THE three facilitators in the process of selecting the next World Trade Organization director-general recommended Ambassador Roberto Carvalho de Azevedo of Brazil as the candidate who is most likely to gain consensus support of WTO members.
A special General Council meeting will be held May 14 to approve Azevedo as the next director-general.
In September, he will replace Pascal Lamy, who was the fifth director-general of WTO and has served two terms, the first starting in September 2005.
Azevedo is currently Brazil's ambassador to WTO and has spent much of the past two decades serving at the permanent mission of Brazil in Geneva, Switzerland, since WTO was only two years old. He also has served as vice-minister for economic and technological affairs.
In 2004, he took on U.S. cotton subsidies — the first time a developing nation had disputed agricultural subsidies of a global power and won — which has proved to be a significant thorn in U.S. farm policy and trying to abide by WTO rules.
Azevedo comes to the helm at a time when progress in the WTO Doha Round has stalled significantly as the U.S., China and India remain divided over many issues in the trade talks. However, Brazil had its own disputes over how it would be treated within the WTO agricultural negotiations and highlighted the important differences among developed and developing countries.
Many multilateral trade talks, such as the substantial Trans-Pacific Partnership, have taken off as countries give up hope for a far-reaching agreement within the Doha Round. However, a new director-general has the potential to move the discussions forward or allow the organization to act more as a referee, like it currently does in settling trade disputes among member nations.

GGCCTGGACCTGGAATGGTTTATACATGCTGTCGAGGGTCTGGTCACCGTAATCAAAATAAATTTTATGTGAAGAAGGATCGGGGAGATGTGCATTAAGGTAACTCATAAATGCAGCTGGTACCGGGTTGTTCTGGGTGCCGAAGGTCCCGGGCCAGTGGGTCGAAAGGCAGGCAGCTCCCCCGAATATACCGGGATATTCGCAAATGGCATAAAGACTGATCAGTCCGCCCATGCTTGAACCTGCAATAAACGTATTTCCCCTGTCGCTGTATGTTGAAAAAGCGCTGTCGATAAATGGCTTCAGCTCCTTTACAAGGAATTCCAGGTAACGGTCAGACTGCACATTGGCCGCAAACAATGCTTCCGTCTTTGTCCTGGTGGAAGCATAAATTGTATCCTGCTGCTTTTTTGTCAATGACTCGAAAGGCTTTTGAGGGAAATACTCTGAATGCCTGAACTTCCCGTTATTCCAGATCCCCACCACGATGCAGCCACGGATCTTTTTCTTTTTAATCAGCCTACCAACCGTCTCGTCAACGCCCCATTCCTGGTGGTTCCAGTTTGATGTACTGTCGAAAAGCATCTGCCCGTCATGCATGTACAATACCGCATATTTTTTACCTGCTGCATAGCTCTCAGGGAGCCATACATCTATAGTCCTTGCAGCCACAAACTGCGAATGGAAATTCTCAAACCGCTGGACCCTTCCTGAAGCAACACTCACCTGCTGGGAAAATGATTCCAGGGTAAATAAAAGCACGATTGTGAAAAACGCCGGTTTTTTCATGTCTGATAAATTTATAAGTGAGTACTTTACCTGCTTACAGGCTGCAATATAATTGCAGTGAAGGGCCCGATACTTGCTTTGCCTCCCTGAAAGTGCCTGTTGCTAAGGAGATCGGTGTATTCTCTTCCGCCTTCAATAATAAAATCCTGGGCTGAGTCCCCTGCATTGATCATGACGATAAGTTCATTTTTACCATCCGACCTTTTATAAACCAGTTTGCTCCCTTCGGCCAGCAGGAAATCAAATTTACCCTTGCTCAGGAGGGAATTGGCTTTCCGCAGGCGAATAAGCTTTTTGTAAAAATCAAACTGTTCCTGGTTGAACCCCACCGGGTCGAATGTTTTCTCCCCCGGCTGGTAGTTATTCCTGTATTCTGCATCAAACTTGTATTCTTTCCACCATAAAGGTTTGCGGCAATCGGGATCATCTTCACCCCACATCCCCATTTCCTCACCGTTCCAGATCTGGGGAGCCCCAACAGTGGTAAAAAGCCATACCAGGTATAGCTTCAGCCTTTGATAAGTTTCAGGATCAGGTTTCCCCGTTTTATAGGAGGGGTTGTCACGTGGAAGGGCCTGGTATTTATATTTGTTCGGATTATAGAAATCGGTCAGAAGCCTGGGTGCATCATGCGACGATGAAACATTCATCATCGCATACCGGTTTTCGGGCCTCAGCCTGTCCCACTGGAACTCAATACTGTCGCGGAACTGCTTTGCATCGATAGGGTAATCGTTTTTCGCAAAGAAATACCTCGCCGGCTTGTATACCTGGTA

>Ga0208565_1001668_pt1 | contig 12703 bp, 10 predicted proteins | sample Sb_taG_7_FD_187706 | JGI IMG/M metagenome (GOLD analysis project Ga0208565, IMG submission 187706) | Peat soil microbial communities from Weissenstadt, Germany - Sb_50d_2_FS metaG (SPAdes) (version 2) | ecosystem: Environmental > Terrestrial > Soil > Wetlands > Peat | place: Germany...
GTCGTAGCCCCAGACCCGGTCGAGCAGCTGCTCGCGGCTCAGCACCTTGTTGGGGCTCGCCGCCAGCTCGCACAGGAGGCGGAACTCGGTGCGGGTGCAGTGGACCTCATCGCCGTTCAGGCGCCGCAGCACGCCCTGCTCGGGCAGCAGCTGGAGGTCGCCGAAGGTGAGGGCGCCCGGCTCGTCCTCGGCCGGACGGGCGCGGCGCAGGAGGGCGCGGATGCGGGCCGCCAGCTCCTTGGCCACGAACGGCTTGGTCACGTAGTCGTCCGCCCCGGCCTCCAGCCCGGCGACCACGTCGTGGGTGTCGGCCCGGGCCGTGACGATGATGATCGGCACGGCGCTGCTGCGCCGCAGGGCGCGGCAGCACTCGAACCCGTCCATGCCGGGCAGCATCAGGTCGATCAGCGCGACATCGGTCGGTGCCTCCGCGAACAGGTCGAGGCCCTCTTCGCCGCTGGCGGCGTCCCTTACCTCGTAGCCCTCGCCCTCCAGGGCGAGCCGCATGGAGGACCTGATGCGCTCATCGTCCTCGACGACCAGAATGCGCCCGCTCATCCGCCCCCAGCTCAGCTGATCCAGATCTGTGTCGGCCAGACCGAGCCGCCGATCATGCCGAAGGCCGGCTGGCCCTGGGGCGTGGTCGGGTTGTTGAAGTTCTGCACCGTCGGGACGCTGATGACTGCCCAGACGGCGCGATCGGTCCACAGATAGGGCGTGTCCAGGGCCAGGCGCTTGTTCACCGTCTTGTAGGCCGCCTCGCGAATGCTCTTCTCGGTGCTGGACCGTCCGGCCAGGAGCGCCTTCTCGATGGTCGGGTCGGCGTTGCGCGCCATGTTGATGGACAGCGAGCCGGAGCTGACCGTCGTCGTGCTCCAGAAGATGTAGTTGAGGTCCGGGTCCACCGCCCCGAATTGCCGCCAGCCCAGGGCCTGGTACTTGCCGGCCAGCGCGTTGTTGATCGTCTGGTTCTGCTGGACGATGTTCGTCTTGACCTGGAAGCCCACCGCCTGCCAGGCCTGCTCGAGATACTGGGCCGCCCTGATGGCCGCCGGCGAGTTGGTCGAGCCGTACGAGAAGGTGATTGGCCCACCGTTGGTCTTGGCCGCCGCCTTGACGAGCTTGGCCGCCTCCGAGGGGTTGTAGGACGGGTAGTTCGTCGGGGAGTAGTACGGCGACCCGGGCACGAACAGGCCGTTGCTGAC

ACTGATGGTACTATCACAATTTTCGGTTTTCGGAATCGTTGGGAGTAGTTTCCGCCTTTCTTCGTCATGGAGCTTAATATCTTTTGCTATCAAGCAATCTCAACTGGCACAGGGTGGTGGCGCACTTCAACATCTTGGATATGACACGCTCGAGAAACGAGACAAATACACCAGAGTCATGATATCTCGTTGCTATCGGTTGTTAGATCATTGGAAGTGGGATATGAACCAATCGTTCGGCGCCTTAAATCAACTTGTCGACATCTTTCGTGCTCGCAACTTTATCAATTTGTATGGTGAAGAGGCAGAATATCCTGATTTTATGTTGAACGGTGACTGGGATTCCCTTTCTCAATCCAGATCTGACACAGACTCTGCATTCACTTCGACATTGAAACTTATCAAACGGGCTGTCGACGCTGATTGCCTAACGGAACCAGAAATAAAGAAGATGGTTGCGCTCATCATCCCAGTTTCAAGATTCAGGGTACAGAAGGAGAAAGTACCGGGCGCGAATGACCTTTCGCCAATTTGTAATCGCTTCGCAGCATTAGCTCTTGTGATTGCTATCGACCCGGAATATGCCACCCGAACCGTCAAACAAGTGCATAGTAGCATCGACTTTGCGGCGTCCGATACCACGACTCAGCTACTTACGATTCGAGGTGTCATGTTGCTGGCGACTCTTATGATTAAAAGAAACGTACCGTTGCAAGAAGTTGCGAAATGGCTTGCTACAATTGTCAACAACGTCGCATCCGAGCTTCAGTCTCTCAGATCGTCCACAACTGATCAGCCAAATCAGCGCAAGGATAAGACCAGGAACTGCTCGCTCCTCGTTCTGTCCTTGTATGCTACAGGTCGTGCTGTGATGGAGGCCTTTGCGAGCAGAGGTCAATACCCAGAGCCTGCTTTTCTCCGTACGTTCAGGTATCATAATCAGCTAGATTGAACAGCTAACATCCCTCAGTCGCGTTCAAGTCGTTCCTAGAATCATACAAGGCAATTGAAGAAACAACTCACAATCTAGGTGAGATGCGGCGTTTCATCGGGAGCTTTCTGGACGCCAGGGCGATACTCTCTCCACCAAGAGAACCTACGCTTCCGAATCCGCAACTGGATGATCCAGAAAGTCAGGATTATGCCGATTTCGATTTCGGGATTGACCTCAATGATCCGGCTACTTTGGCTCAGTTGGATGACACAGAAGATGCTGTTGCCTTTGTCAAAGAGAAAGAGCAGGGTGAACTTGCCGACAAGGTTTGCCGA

In Azevedo's presentation to the council, he said the ability to develop new rules and agreements through multilateral rounds of negotiations concerns him most as it has been effectively paralyzed since WTO was created in 1995.
"We are approaching two full decades of stagnation on the negotiating front," he said. "The system must be updated, or it will soon become incapable of dealing with the demands of today's changed world."
He said the two major reasons the WTO talks are deadlocked is because of a lack of trust and negotiating gaps, which will remain unbridgeable if countries continue to view the issues from the same perspective.
Azevedo admitted that he doesn't have a ready answer on how to unlock the talks, but sometimes, the best way is not to have a preconceived solution.
"Often, a very subtle thread of commonality can be detected if you know the history and the details of the negotiation. Then, it is a matter of being creative and of having the trust of the other negotiators. They must truly believe that you are seeking a viable and balanced solution. At this point, solutions that were not there at the beginning of the talks suddenly become promising avenues and frequently lead us to a satisfactory solution to all," he said.
Azevedo has a reputation as a "credible negotiator" and a "consensus builder," according to reports. However, coming from Brazil, he may bring more of a protectionist view than the majority of the 156 WTO members, which could be problematic for achieving the overarching goal of WTO to advance agreements that reduce tariffs and other barriers to trade.